“I saw what looked to be harder bottom,” he said. “It just looked different. I was like, ‘That looks good.’”
He stopped and made a couple casts and caught a bass that didn’t meet the 16-inch length requirement. Still, he filed it away to possibly revisit later.
“I was running around Wednesday hitting points because the shallow fish weren’t going to win,” Lee said. “I didn’t see the brush fish being a big deal either. I ran points the last day of practice. I was running up the lake and went back there. I made two throws and caught a 7 and 6 back to back. When that happened, it was like, ‘Whoa, this may be something right here.'"
He tried to unlock a cranking pattern with a Strike King Series 5 plug on similar points, but it didn't materialize.
“I fished a ton of points and never got bit. I couldn’t run a pattern. It’s not a pattern deal because I would’ve gotten bit somewhere else cranking, but I didn’t get another bite. There must be something unique on that spot to catch two big ones back to back.”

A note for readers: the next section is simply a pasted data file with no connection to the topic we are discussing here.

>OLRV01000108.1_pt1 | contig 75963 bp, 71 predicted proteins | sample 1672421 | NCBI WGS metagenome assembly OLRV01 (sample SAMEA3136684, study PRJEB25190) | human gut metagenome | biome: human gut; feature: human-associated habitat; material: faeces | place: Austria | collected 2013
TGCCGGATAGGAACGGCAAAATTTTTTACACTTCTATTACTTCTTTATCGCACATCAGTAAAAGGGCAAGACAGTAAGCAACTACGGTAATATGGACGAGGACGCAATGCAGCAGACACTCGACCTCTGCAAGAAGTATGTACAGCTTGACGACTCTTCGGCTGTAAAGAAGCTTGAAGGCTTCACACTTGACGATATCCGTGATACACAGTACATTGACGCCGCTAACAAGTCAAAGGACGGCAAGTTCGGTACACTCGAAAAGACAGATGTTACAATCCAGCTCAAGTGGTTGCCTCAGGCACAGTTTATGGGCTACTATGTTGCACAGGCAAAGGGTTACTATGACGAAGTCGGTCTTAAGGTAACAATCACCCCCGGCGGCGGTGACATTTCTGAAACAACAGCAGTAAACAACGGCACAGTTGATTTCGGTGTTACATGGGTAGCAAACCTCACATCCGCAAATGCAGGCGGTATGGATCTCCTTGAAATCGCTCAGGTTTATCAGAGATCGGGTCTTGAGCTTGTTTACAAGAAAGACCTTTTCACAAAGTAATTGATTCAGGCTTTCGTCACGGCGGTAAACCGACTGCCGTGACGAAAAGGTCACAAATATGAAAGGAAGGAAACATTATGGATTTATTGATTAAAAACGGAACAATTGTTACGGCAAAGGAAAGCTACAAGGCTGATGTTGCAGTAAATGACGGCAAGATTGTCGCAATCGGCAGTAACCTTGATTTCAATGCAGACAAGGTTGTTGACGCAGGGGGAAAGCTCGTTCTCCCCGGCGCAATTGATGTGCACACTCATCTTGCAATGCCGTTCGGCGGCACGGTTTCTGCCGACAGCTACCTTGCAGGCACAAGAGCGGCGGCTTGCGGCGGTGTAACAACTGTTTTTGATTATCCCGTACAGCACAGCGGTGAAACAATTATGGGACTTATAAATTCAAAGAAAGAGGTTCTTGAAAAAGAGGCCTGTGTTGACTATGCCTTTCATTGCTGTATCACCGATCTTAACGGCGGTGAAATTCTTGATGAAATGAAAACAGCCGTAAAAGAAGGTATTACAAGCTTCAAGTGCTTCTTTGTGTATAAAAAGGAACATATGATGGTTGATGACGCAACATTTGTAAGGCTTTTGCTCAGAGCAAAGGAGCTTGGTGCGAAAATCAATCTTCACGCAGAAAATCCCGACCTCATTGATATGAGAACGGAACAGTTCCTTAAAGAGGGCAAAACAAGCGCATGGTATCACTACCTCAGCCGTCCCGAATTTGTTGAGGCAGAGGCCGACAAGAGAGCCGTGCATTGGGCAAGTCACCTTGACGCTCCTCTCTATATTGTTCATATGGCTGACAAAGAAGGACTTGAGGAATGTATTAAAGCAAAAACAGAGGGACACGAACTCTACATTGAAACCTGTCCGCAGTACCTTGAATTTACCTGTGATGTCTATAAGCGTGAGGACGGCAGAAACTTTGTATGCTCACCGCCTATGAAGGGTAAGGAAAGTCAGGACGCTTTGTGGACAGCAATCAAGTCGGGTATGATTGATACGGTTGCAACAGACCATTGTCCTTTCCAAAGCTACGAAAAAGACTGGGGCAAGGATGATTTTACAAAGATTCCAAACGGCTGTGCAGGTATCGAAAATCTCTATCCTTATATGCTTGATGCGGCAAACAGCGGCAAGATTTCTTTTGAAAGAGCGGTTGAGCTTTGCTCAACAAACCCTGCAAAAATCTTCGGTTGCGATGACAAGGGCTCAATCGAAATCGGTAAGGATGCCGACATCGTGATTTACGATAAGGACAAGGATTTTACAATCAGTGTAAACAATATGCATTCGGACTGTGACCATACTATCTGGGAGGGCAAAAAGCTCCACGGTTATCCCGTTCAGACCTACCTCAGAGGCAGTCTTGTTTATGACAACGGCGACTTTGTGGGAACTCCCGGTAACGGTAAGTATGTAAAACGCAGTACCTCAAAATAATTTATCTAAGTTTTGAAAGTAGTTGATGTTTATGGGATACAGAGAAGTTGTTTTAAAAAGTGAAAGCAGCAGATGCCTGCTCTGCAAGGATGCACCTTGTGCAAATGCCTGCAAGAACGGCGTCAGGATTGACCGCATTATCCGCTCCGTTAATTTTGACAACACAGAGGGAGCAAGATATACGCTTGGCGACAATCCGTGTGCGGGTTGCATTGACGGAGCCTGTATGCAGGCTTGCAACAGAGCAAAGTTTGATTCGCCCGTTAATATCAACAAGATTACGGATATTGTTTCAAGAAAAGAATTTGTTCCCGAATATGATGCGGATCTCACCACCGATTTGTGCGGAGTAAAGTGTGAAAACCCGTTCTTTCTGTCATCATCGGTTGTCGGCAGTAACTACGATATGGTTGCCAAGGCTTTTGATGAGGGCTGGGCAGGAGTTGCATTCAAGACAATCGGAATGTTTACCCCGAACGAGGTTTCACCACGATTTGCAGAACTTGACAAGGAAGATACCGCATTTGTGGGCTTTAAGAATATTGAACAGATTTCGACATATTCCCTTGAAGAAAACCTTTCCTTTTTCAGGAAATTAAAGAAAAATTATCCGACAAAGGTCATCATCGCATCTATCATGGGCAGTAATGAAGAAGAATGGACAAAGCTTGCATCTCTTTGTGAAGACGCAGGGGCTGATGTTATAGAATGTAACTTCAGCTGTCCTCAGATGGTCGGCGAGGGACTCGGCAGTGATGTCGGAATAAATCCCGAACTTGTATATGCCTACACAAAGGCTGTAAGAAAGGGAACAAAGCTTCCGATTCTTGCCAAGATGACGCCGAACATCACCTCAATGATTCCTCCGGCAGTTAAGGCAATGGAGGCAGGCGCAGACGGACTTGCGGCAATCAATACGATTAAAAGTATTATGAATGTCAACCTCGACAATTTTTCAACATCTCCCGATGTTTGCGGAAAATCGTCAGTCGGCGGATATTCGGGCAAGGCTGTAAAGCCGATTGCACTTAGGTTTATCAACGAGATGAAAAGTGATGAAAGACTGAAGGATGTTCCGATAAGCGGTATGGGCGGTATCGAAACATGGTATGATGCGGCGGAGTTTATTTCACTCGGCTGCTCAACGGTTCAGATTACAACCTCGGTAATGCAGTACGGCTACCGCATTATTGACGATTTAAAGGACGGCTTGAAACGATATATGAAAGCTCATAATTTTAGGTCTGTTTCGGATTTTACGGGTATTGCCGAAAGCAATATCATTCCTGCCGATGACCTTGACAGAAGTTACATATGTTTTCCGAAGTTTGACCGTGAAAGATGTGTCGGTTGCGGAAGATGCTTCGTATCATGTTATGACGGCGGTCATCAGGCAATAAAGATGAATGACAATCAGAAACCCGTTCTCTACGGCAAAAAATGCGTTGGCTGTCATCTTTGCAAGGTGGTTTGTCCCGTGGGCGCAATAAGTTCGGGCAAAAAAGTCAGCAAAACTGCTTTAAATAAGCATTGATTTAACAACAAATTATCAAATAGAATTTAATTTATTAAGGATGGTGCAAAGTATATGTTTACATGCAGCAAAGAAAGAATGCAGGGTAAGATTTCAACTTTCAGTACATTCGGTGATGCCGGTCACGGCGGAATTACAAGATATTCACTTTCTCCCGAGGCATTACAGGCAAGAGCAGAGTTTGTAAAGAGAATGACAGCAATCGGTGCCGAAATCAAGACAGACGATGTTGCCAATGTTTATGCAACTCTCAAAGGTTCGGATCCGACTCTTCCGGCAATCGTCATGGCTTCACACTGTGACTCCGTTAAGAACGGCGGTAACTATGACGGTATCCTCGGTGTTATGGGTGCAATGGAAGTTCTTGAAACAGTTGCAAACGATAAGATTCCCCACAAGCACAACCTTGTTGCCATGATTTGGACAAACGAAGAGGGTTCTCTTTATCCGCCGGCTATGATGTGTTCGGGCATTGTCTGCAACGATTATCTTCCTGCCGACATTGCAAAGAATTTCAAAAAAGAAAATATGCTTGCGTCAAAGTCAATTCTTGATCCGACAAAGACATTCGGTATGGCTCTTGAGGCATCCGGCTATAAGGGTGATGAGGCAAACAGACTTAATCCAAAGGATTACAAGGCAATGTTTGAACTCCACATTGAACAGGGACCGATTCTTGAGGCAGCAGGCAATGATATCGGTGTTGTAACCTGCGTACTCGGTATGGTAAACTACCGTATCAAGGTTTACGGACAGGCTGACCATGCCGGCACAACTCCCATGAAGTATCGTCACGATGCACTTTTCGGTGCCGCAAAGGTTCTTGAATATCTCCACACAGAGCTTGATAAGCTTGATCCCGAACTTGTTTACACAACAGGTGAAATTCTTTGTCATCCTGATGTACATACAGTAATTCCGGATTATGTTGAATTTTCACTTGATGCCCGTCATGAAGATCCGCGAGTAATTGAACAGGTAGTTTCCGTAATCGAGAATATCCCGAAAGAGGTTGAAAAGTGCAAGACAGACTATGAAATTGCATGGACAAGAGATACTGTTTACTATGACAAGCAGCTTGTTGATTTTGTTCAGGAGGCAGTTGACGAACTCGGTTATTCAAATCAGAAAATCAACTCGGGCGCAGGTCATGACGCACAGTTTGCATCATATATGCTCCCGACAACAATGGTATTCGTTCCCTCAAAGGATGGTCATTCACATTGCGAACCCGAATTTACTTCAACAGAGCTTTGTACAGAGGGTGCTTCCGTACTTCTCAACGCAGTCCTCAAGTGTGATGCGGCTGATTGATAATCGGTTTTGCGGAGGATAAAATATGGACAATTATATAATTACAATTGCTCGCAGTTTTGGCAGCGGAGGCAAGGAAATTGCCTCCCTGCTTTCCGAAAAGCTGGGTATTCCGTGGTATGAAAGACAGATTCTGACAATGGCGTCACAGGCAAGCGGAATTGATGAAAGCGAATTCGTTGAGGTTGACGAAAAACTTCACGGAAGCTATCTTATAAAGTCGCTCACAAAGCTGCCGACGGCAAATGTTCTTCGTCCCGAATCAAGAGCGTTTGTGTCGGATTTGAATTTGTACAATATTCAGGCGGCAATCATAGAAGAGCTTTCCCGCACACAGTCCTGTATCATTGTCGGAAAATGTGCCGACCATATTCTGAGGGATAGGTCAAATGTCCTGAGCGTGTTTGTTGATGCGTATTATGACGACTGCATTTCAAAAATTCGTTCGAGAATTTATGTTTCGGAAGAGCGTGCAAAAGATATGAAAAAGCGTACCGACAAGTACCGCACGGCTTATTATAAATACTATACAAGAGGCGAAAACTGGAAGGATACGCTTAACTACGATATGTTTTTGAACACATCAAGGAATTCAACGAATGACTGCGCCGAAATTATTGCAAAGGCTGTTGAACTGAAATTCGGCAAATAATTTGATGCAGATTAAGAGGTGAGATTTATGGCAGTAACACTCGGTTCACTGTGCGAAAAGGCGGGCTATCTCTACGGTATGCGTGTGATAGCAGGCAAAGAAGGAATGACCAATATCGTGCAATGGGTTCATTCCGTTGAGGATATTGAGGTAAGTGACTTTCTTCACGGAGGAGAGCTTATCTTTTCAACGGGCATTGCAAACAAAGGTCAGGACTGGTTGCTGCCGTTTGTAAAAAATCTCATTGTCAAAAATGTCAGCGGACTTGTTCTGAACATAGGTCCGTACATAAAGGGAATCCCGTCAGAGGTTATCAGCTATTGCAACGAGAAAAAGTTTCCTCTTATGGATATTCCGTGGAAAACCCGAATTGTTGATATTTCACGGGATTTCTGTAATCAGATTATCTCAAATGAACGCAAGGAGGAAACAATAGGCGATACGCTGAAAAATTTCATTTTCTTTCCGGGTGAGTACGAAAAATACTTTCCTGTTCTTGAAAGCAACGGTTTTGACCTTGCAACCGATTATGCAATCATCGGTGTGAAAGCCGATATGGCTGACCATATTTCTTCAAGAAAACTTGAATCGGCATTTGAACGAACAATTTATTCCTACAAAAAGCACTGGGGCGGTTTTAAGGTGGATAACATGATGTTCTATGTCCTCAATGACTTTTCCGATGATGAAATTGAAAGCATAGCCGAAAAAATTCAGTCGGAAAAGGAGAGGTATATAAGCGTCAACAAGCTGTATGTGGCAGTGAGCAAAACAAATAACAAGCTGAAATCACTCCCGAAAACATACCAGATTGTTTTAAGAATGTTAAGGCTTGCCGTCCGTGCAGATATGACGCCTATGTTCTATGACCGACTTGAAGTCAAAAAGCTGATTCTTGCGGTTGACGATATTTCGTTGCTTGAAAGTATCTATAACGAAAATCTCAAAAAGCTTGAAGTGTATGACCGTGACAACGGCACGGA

> Day 1: 3, 8-06
> Day 2: 4, 21-00
> Day 3: 5, 27-04
> Total = 12, 56-10
Lee started this Classic the same way he began the other two he’s competed in – by not catching a limit. He admitted that when the bites are few and far between, he tends to speed up rather than fish slow. Day 1 was no different.
“The last two Classics have been tough places to catch limits,” he said after catching 8-06 on day 1. “Grand (Lake) was tough and here, half the field won’t catch a limit. I’m not the only one. It’s tough to get bit and in the Classic, the hardest thing to do is slow down when the fishing’s tough. I haven’t figured that out yet. Maybe one day I will.”
He fished his best spot on three separate occasions on Friday, but he feels the wind kept him from fishing it effectively.